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REAL ESTATE - Homing in on Profits
Developers are delivering stable returns with workforce housing.
Developing workforce housing may not be as sexy as putting up luxury condos. But at a time when demand is drying up at the top end of the housing market, apartment buildings aimed at middle-income residents are proving to be a resilient investment. "There is huge demand going unmet," says Robert Turner, managing partner of Beverly Hills, Californiabased Canyon Capital Realty Advisors, whose workforce housing projects have delivered annual returns of 15 to 20 percent. "Whatever you build, you are going to sell."
Workforce housing is generally aimed at households with earnings of 80 to 200 percent of a region's median income and is distinct from the low-income or subprime sectors. Most occupants are critical service providers such as teachers, police officers, retail sales workers, firefighters and nurses, who are finding it increasingly difficult to afford suitable housing. A recent study by the National Association of Home Builders' Housing Policy Group, for instance, concluded that these kinds of workers can no longer afford homes in more than half of the census tracts in the 25 largest U.S. metropolitan areas.
"The impact is pushing workers out to the edge of suburban areas, increasing commutes and making it harder for businesses and schools to recruit," says John McIlwain, a senior resident fellow in housing at the Urban Land Institute, a Washington-based commercial real estate industry group. "The shortage is worse along the coasts but is growing almost everywhere else."
There is just a handful of real estate developers that target workforce housing. Canyon Capital, which has $11 billion in real estate assets, has a long-standing venture with former basketball great Earvin (Magic) Johnson to revitalize urban areas with new development -- including workforce housing -- in cities like Atlanta, Baltimore, San Diego and Washington, Phoenix Realty Group, based in New York, has a $1.5 billion real estate portfolio, of which 80 to 85 percent is concentrated in workforce and other affordable housing projects. Another top player is New Boston Fund, a firm that manages the $200 million Urban Strategy America Fund, which is dedicated to workforce housing.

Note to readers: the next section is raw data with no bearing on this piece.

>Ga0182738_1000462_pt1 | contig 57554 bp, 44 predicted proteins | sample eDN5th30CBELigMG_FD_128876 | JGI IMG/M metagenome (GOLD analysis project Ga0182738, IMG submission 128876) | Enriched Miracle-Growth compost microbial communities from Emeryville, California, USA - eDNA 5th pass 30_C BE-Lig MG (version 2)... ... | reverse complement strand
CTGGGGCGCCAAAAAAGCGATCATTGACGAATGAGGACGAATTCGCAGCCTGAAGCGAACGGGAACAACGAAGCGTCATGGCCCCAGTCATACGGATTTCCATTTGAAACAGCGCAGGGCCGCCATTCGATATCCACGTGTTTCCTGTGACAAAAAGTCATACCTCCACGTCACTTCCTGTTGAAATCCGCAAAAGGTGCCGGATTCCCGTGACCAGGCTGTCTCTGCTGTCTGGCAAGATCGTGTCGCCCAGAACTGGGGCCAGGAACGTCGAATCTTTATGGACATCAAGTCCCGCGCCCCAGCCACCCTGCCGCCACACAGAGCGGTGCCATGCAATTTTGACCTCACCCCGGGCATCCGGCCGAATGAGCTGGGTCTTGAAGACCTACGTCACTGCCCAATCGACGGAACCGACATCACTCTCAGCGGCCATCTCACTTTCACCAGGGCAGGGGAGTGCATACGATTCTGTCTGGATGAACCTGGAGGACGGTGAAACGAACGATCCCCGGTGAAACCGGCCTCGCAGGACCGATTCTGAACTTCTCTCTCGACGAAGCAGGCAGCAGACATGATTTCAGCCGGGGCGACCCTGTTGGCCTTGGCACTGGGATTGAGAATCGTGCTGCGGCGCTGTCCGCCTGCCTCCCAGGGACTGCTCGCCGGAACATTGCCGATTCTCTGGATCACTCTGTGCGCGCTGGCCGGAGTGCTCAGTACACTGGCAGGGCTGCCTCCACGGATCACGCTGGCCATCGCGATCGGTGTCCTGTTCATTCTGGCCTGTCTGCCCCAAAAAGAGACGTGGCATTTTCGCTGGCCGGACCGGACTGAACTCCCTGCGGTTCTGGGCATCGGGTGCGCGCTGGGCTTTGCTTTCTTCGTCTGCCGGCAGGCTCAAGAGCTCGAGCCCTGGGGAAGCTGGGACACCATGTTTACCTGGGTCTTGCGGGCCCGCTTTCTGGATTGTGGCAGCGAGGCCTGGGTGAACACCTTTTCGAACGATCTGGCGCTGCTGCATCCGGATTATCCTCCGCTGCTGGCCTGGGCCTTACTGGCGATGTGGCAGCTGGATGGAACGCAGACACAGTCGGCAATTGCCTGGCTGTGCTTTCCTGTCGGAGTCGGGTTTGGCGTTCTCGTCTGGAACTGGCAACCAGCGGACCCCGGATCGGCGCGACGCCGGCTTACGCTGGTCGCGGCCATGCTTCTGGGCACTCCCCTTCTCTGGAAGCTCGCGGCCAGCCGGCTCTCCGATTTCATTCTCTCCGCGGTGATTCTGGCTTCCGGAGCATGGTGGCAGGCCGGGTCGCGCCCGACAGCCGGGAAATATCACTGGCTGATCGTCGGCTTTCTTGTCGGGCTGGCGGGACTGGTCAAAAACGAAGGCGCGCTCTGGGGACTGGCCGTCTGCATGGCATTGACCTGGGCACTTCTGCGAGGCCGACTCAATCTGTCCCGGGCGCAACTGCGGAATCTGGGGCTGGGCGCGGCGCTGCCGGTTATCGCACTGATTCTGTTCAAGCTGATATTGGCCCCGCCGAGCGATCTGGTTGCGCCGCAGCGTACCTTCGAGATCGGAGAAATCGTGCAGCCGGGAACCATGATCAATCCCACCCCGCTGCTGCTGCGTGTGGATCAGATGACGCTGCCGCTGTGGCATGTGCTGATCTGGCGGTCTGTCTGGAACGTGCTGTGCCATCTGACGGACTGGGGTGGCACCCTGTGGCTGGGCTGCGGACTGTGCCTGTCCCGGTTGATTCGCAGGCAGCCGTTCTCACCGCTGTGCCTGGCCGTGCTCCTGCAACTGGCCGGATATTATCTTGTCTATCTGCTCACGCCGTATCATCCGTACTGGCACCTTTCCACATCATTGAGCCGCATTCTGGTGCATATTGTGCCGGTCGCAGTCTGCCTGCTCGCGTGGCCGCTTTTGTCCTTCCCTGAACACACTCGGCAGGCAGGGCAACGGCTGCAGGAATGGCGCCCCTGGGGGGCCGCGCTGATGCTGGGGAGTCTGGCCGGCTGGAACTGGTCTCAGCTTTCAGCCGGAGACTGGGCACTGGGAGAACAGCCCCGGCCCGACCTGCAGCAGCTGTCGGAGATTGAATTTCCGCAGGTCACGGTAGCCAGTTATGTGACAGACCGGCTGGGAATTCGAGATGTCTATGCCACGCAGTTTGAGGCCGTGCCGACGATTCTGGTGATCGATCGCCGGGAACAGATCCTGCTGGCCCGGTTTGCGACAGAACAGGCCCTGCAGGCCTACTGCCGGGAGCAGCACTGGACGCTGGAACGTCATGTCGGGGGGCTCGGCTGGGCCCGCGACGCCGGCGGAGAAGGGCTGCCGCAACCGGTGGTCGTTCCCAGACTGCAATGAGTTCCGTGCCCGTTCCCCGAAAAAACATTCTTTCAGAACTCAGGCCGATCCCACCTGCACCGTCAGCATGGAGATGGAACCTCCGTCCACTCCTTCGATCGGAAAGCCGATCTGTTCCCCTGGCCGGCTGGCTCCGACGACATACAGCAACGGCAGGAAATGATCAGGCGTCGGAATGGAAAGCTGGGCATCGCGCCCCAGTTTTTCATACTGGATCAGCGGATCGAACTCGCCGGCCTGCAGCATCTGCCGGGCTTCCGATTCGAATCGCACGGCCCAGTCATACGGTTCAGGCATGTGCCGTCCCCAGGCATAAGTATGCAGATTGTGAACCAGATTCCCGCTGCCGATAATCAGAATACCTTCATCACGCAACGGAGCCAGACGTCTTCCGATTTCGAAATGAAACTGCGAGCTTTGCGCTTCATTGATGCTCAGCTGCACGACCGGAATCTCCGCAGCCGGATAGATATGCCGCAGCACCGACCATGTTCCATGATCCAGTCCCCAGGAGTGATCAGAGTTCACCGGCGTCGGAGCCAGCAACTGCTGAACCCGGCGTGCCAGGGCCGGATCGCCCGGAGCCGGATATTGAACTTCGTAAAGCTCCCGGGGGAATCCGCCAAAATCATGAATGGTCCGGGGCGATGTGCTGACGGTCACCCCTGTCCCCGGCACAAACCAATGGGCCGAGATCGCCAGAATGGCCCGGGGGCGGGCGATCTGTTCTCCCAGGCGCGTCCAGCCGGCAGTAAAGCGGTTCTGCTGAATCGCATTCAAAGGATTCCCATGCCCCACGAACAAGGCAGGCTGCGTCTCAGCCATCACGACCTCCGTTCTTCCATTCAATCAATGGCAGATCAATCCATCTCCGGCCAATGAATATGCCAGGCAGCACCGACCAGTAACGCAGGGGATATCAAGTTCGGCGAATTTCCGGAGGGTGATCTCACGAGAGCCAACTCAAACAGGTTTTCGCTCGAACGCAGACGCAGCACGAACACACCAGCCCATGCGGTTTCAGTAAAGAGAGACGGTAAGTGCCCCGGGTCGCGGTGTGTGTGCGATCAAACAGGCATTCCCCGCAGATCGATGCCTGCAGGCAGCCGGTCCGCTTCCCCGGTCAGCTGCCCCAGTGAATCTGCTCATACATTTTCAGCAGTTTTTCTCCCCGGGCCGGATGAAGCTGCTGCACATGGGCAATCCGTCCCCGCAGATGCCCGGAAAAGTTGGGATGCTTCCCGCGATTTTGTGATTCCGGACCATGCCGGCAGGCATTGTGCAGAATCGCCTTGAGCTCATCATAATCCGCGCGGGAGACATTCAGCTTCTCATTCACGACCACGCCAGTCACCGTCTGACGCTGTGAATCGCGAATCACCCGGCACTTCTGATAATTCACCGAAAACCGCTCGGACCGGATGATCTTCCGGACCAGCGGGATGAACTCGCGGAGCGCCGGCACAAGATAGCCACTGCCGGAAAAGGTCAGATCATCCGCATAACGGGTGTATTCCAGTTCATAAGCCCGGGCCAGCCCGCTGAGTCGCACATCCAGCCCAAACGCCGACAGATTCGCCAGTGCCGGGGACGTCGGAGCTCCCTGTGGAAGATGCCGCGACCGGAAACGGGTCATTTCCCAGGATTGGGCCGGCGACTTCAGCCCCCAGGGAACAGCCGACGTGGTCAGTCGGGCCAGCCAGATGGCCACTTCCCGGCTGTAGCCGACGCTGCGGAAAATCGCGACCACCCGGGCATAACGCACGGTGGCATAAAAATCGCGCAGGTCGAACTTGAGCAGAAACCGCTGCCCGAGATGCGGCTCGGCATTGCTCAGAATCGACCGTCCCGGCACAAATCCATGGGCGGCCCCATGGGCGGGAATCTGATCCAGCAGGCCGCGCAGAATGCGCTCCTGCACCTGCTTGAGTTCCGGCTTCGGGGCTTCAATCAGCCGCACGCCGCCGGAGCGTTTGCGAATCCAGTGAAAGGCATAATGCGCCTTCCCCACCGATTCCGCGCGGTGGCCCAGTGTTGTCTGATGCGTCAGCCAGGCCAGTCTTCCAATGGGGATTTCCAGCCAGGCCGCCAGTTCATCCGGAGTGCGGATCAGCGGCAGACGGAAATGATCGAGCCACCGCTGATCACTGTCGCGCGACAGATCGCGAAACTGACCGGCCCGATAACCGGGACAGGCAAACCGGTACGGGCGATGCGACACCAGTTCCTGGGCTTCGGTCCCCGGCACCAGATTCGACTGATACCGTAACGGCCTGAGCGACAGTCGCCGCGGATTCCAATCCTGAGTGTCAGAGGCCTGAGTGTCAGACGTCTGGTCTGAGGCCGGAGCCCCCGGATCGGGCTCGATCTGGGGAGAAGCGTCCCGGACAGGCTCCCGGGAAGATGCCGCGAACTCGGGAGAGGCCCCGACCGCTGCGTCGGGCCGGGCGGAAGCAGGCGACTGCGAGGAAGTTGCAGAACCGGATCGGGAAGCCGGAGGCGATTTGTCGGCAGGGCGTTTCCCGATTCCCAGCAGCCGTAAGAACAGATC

The sector is more resilient to economic cycles than many other types of real estate investments, contends Phoenix Realty president Keith Rosenthal. "We are building for a population already there -- not one that will hopefully come," he says.
Among pension funds, major backers of workforce housing projects include the California Public Employees' Retirement System, the New York City Employees' Retirement System and the San Diego County Employees Retirement Association. But don't expect these investors to accept lesser returns for a mandate just because of its socially responsible dimension.
"Our investors have a fiduciary responsibility to make money," says Canyon Capital's Turner.
CalPERS, for one, has been investing in affordable housing for more than ten years through its California Urban Real Estate program, which has returned 20 percent annually since inception. Through the program, CalPERS has invested more than $4.2 billion to redevelop real estate, including housing, in urban neighborhoods in California's major metro areas.
Densely populated urban areas offer the best prospects for affordable housing developments, but there are risks. For instance, when developers convert existing buildings into new housing, as is often the case in this sector, they still must obtain zoning permits -- a process that can drag on. To speed the process, Canyon works closely with city governments to reduce the wait time. Workforce developers can also negotiate with a city to increase the number of units that are permitted on a piece of land, a move that can improve profitability.
Workforce housing often has a dramatic social impact on communities. Through its first fund, Canyon made 13 investments totaling $1.25 billion. It also created 9,500 construction jobs and 4,000 permanent jobs.
"If half of the jobs we create with the urban fund stabilize a household with a child, what is the price tag on that?" says Turner. "Our primary responsibility is to make money, but you can also have a profound impact on families."
Phoenix Realty's Rosenthal concurs. "For a lot of the people, this is the first home they own," he says. "There is an exuberance to being a first-time home buyer, and there is a feeling of celebration when people move in."